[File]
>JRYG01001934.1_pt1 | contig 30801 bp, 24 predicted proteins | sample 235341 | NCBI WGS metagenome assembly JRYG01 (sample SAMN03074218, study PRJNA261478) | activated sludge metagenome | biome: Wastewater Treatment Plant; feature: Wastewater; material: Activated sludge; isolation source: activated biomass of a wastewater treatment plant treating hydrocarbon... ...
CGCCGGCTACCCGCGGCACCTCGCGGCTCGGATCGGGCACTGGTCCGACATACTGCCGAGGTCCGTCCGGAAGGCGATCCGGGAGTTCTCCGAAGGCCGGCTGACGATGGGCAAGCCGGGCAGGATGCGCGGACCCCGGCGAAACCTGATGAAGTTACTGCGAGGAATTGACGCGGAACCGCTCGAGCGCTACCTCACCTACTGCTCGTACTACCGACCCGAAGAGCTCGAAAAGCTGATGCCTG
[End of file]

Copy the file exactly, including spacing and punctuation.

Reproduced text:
>JRYG01001934.1_pt1 | contig 30801 bp, 24 predicted proteins | sample 235341 | NCBI WGS metagenome assembly JRYG01 (sample SAMN03074218, study PRJNA261478) | activated sludge metagenome | biome: Wastewater Treatment Plant; feature: Wastewater; material: Activated sludge; isolation source: activated biomass of a wastewater treatment plant treating hydrocarbon... ...
CGCCGGCTACCCGCGGCACCTCGCGGCTCGGATCGGGCACTGGTCCGACATACTGCCGAGGTCCGTCCGGAAGGCGATCCGGGAGTTCTCCGAAGGCCGGCTGACGATGGGCAAGCCGGGCAGGATGCGCGGACCCCGGCGAAACCTGATGAAGTTACTGCGAGGAATTGACGCGGAACCGCTCGAGCGCTACCTCACCTACTGCTCGTACTACCGACCCGAAGAGCTCGAAAAGCTGATGCCTG